Of 3,030 nondiabetic NHANES III participants, 24% met criteria for metabolic syndrome. Table 2 shows the metabolic characteristics of subjects stratified by race/ethnic group. The prevalences of the eight risk alleles are shown in Table 3. Each varied significantly by race/ethnicity (P<0.0001 for all chi-squared analyses). The risk allele frequencies in non-Hispanic whites, non-Hispanic blacks, and Mexican Americans were largely similar to those from the CEU, YRI, and MEX populations in HapMap Phase II+III, respectively. If the C allele at rs1260326 near GCKR (higher IR) and the C allele at rs174550 near FADS1 (higher TG) are considered the risk alleles, then three of the eight risk alleles were the major alleles in non-Hispanic whites, whereas four were the major alleles in non-Hispanic blacks and Mexican Americans. We observed particularly large between-group differences in the allele frequencies of rs6926728 near ENPP1, rs4675095 near IRS1, and rs174550 near FADS1, with non-Hispanic blacks typically being the most discordant.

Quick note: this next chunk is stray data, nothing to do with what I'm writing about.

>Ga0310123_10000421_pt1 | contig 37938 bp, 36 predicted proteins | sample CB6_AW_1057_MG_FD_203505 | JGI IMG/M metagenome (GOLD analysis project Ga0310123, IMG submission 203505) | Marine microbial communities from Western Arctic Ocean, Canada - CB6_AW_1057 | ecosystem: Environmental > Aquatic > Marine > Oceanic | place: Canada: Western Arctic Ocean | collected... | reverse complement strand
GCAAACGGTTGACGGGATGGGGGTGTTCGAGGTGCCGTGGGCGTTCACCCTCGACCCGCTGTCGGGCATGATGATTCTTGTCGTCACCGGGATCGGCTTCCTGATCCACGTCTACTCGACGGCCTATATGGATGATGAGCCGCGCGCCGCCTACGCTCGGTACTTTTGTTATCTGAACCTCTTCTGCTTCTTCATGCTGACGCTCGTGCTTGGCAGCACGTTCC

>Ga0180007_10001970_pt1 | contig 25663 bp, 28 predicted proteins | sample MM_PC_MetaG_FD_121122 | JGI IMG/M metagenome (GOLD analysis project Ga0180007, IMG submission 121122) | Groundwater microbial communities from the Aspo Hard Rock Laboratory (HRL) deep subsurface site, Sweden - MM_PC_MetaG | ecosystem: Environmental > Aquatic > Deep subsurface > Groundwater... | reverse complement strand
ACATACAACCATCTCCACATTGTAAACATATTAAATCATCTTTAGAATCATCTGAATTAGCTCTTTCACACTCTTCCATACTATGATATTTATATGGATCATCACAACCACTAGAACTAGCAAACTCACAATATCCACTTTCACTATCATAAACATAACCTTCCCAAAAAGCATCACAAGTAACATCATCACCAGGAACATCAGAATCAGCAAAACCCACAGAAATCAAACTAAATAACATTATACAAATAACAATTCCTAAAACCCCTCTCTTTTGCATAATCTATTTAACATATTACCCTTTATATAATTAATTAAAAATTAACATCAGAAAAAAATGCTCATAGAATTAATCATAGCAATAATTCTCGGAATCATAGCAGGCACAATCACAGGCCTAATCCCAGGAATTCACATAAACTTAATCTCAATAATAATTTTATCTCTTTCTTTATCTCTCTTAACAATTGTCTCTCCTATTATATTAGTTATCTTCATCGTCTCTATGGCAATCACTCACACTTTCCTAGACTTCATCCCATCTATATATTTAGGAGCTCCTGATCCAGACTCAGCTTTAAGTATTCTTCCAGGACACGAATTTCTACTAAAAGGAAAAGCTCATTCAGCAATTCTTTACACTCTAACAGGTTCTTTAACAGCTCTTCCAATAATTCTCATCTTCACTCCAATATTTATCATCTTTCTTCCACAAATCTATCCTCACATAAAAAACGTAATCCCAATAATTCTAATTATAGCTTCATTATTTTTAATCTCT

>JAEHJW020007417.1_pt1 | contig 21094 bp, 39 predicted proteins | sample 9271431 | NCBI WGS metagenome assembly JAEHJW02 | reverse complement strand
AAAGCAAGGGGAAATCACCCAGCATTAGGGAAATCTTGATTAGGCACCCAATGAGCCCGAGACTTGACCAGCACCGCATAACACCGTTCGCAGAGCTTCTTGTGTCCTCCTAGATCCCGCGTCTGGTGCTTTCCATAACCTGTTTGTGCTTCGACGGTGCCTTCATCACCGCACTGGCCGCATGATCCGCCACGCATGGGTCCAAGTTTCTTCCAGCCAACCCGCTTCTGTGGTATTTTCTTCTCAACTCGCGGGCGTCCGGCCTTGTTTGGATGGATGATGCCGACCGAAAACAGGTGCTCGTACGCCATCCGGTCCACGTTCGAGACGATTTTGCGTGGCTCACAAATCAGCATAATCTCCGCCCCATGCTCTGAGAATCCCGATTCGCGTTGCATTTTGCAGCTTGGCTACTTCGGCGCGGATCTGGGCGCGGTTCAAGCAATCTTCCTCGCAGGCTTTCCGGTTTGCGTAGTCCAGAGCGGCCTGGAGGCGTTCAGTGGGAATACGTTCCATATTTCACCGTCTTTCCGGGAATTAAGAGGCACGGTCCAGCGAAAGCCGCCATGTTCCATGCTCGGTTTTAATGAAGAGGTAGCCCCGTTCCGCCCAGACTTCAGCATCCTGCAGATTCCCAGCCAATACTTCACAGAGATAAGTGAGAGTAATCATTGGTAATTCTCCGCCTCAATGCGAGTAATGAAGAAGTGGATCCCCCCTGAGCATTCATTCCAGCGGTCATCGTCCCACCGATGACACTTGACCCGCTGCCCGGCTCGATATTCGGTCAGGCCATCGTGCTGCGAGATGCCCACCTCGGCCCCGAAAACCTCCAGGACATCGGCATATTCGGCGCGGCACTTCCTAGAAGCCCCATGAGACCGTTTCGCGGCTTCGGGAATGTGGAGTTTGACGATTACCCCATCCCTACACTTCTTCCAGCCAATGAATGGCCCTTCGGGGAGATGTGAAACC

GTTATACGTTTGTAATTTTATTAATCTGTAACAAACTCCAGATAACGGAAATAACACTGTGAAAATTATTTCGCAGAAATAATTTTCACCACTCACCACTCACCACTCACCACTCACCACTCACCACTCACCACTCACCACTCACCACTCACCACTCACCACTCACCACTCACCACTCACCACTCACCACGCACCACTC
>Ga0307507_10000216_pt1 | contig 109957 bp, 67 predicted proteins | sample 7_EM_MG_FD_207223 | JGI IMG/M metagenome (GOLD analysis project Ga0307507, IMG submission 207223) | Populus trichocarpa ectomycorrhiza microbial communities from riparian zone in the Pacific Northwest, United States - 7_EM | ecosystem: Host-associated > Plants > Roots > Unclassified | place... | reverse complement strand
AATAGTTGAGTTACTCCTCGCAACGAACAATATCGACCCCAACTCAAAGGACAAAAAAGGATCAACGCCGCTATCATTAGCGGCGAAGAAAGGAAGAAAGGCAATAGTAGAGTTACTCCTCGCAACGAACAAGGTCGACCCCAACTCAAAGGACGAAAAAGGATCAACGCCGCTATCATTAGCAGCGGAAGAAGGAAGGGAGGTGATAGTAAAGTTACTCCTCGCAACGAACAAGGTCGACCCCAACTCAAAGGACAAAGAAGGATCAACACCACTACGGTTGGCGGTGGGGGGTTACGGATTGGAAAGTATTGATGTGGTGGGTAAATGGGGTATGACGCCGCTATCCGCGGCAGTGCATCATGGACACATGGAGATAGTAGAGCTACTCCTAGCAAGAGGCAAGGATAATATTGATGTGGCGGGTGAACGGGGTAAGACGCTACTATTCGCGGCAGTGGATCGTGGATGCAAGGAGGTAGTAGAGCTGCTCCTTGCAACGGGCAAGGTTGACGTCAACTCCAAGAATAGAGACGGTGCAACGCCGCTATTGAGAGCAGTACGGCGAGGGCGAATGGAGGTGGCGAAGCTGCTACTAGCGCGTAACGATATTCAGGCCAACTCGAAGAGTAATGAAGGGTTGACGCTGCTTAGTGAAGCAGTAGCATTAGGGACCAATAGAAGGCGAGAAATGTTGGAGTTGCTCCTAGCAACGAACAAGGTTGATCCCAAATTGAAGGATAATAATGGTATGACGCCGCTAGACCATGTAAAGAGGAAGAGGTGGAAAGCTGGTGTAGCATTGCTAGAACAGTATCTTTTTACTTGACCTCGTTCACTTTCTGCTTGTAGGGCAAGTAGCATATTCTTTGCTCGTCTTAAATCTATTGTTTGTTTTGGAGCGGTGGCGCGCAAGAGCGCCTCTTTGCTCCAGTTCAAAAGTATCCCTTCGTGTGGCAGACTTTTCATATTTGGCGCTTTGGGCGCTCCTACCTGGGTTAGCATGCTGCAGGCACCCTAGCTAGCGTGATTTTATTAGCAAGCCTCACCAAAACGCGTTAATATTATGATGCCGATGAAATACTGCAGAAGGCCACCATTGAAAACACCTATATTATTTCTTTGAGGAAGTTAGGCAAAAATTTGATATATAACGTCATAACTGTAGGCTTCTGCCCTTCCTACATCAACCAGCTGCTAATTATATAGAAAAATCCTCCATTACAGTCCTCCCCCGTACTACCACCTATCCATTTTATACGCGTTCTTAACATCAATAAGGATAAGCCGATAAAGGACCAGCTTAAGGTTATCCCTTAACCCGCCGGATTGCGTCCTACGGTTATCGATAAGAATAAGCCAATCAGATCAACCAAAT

Within each race/ethnic group, none of the eight SNPs was associated with any of the four quantitative traits at the P<0.0001 level (Table 4). Overall, however, the directionality of the SNP effects within each race/ethnic group was consistent with their previously reported associations; that is, each copy of a given risk allele from previous reports increased IR, TG, WC, and/or BMI. There are three notable observations. First, there was little evidence for the effects of IR-associated variants in non-Hispanic blacks. Second, the two main risk alleles for TG levels (rs1260326 and rs174550) seemed to have particularly strong effects in Mexican Americans, the group with the lowest mean TG level. Both allelic associations had P<0.05 but did not meet our corrected threshold for significance. Third, the effects of obesity-associated variants rs9939609 near FTO and rs11152213 near MCR4 seemed to have much stronger effects in non-Hispanic whites than in the other two race/ethnic groups. Still, no between-group differences were significant.